An odd humming noise filled his head, and he stopped, frowning. What was that?
The humming wasn’t unpleasant, precisely; it thrummed in his skull like a note on a guitar held impossibly long. A muted major chord, he thought, with some odd minor harmonies threading through it, sweet and soft and alien. He would have found it unsettling if it wasn’t somehow familiar.
Experimentally, John took a step backward, and felt more than heard the humming decrease a little. A step forward, and it strengthened, warm in his mind. Uncertain, he went towards it, one slow step at a time, listening hard to the humming as it grew stronger and stronger.
He wasn’t hearing it. He knew
that, just as he knew the song, knew he had heard it humming in his dreams and drifting moments. The song was in his mind, drawing him closer and closer to… something…
He figured out what that something was when he walked smack into the side of a blue police box.
John indulged himself in a few words that would make his mother stare and his father smother a laugh, then rubbed his forehead and blinked at the box. It looked perfectly innocent sitting there, a relic of the time before personal radios. A rather ridiculous keepsake, he thought, and glanced over at the nearby house, number 14.
But number fourteen was empty, he remembered. And a blue police box…
“If you are bigger on the inside,” he told the box, “I am going to scream.” He pushed the door open.
He did not scream, but only because the humming suddenly filled his mind, infused every corner and cupboard with a strange excitement and a sense of welcome he’d only felt visiting his parents. Welcome back,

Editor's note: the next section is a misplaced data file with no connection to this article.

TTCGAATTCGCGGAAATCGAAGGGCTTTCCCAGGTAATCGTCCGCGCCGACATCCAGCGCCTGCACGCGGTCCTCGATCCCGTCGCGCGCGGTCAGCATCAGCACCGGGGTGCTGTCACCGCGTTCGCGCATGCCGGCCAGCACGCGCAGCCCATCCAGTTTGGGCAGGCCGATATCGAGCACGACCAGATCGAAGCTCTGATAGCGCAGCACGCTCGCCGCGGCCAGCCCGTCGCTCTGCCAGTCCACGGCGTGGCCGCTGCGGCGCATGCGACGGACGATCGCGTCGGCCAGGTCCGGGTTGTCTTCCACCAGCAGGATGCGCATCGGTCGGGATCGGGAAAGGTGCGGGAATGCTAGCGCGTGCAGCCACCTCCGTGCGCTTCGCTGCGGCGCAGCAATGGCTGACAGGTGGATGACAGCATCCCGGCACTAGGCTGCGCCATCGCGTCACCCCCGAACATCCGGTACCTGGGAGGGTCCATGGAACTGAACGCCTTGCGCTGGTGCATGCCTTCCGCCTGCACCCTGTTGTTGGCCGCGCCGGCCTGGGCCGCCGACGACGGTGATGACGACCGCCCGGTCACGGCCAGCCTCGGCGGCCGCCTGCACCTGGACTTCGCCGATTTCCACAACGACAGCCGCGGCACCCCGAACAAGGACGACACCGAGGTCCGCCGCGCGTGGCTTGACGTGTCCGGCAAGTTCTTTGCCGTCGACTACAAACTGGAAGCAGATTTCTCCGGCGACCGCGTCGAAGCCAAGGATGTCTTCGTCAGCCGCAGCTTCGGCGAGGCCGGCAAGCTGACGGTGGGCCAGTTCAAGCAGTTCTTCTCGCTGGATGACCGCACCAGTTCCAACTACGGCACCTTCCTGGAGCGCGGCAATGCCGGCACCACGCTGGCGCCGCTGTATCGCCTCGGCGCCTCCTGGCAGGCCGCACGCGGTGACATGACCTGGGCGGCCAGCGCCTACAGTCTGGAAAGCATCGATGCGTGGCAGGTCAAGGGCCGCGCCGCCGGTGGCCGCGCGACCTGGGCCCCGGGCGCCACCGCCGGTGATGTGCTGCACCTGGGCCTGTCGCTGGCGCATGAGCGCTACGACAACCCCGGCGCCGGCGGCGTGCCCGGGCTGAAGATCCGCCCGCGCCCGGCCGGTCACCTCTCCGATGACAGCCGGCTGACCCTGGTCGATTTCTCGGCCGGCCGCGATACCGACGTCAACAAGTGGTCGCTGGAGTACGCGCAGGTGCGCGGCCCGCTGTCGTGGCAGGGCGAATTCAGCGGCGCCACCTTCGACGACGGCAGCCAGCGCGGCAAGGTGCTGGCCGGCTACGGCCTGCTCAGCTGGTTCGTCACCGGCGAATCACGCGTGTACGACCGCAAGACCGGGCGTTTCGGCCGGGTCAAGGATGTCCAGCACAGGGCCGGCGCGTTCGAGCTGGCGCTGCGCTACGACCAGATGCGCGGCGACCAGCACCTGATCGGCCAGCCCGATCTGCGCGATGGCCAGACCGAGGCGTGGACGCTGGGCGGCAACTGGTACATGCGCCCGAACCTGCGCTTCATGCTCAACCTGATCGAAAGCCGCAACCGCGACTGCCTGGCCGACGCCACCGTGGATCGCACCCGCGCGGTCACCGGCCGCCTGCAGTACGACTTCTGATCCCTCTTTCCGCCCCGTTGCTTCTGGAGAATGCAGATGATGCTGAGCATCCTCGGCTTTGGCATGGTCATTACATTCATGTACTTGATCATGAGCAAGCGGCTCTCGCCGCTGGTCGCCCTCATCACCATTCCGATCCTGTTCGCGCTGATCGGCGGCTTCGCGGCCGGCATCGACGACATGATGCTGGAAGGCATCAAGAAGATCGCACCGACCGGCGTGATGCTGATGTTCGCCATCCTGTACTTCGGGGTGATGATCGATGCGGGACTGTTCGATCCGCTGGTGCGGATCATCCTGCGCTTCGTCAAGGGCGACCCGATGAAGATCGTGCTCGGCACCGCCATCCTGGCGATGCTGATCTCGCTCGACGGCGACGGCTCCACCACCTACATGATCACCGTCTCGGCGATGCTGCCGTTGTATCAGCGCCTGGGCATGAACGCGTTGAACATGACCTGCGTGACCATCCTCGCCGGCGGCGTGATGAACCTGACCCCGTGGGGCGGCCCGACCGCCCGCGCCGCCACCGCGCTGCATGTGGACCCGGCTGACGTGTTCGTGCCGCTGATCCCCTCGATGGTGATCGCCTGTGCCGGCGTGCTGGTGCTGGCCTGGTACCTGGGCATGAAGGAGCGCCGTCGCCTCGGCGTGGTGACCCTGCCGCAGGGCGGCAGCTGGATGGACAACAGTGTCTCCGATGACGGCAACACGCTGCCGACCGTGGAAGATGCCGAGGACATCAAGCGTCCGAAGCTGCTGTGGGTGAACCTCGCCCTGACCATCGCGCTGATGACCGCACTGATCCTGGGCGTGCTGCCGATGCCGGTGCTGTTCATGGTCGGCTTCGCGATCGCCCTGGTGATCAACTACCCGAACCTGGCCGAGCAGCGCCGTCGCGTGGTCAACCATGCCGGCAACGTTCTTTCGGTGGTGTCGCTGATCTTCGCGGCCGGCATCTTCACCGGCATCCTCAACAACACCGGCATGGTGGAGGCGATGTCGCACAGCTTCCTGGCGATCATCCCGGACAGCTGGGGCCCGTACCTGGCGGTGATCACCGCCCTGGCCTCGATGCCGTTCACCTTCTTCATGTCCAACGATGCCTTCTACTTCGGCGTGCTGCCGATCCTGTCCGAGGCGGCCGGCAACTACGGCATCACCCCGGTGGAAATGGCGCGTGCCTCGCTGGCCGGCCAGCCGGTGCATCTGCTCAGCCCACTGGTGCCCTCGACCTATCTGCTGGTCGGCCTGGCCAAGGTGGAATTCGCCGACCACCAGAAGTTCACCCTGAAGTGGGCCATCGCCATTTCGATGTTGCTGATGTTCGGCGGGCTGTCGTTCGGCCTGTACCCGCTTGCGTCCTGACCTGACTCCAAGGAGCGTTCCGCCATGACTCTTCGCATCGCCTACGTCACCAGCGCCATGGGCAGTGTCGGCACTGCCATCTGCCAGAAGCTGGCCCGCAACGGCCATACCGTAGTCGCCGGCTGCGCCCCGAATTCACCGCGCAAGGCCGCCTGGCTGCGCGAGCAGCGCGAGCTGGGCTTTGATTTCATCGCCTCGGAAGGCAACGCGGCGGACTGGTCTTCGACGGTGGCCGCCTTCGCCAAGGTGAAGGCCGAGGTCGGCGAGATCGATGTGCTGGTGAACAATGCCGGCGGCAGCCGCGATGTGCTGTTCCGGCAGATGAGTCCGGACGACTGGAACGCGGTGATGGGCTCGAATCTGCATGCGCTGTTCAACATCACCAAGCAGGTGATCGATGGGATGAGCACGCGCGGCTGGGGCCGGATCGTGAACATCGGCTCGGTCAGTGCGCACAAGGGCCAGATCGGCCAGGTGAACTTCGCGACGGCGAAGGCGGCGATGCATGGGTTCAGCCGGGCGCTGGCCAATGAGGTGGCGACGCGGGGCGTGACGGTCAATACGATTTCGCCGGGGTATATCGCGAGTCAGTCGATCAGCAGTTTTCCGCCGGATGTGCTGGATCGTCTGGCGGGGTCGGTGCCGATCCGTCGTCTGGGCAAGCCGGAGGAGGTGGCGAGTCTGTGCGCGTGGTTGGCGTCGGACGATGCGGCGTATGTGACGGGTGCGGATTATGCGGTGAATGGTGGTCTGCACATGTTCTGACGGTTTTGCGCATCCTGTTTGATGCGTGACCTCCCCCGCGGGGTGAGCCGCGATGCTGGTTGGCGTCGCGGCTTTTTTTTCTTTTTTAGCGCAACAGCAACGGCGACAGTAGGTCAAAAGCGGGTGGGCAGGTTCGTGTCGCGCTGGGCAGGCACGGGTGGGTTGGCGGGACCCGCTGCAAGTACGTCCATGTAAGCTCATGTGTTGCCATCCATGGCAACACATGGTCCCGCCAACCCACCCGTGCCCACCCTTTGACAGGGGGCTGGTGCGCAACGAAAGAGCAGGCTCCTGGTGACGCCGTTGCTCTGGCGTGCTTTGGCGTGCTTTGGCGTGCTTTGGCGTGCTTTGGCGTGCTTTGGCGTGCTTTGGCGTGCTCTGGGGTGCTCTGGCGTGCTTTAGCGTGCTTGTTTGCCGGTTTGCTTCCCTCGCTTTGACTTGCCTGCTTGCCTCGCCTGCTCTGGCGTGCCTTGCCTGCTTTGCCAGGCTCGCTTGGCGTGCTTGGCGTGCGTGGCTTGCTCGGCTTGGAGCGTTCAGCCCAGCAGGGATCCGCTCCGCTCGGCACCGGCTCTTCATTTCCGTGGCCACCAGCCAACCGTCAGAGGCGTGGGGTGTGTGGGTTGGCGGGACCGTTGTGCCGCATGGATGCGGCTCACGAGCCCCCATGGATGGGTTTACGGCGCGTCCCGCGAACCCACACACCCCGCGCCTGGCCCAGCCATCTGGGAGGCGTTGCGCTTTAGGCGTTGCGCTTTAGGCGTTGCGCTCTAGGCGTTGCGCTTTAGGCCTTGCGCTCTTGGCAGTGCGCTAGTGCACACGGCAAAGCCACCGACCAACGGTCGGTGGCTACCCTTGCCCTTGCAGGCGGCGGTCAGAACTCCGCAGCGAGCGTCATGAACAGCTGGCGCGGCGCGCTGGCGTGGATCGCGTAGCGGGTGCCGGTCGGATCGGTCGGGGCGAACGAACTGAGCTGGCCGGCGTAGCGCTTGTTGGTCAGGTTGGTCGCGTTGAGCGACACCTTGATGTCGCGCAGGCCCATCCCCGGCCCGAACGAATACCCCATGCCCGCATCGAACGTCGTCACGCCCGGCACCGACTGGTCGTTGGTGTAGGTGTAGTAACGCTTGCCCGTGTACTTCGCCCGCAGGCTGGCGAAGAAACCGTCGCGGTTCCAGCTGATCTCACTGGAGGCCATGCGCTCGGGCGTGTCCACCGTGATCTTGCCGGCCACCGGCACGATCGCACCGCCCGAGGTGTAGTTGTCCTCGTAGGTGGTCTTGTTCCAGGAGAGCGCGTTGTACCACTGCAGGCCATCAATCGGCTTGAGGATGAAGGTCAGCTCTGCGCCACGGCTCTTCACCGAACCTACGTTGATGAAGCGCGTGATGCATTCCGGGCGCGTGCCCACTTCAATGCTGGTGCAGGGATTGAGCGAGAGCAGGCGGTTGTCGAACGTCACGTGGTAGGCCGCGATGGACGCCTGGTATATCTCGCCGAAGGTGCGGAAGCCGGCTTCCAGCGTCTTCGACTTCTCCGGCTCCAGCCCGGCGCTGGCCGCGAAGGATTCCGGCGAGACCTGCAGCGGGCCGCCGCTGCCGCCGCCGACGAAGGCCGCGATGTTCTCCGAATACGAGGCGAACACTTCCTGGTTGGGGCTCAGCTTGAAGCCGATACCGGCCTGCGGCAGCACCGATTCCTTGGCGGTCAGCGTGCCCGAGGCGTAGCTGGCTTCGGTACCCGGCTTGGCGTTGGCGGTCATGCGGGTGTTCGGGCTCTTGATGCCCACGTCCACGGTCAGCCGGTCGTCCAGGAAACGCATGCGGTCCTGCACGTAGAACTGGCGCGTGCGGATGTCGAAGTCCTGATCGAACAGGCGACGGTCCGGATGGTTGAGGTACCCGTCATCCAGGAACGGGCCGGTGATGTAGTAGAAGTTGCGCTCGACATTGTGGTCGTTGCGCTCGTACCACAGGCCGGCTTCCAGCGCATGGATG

the song said to him. Welcome back.
John Chesterton stepped into the TARDIS, into the song, and felt his entire world turn upside down with a lurch.
The song wove around him, irresistible and endless, a sort of maternal, alien embrace of sound... he couldn’t describe it. He knew he could never play it, or even come close; this was what all sounds aspired to be, this song. Unmistakable welcome in the melody, a thin overlay of sorrow and forgiveness, and a whole complex underpinning of messages never meant for him, layers and layers of meaning he would never understand…
“Here, who are you?”
John snapped out of the song and staggered, blinking rapidly while he tried to regain his balance. “Uh,” he said, and grabbed on to a support strut. It felt strange under his hands; he focused with an effort, and decided that it felt like coral, or bark. Distinctly organic, not at all metallic.
“Who are you?” the other man repeated, irritation and a hint of worry in his voice. “Where did you come from? How did you get into my TARDIS?”
“TARDIS?” John asked, dazed, and managed to reorient himself. The song was still there, backgrounding every thought and movement, but he could pay attention to the real world now. TARDIS… yes, his parents had said… he looked forward, past the oddly familiar skinny man in the blue suit, and up, and up.
“It really is bigger on the inside!” he exclaimed, before he could stop himself.
The skinny man rolled his eyes. “Glad you decided to join the conversation. Now that we’re past the preliminaries, who are you and how did you get in here?”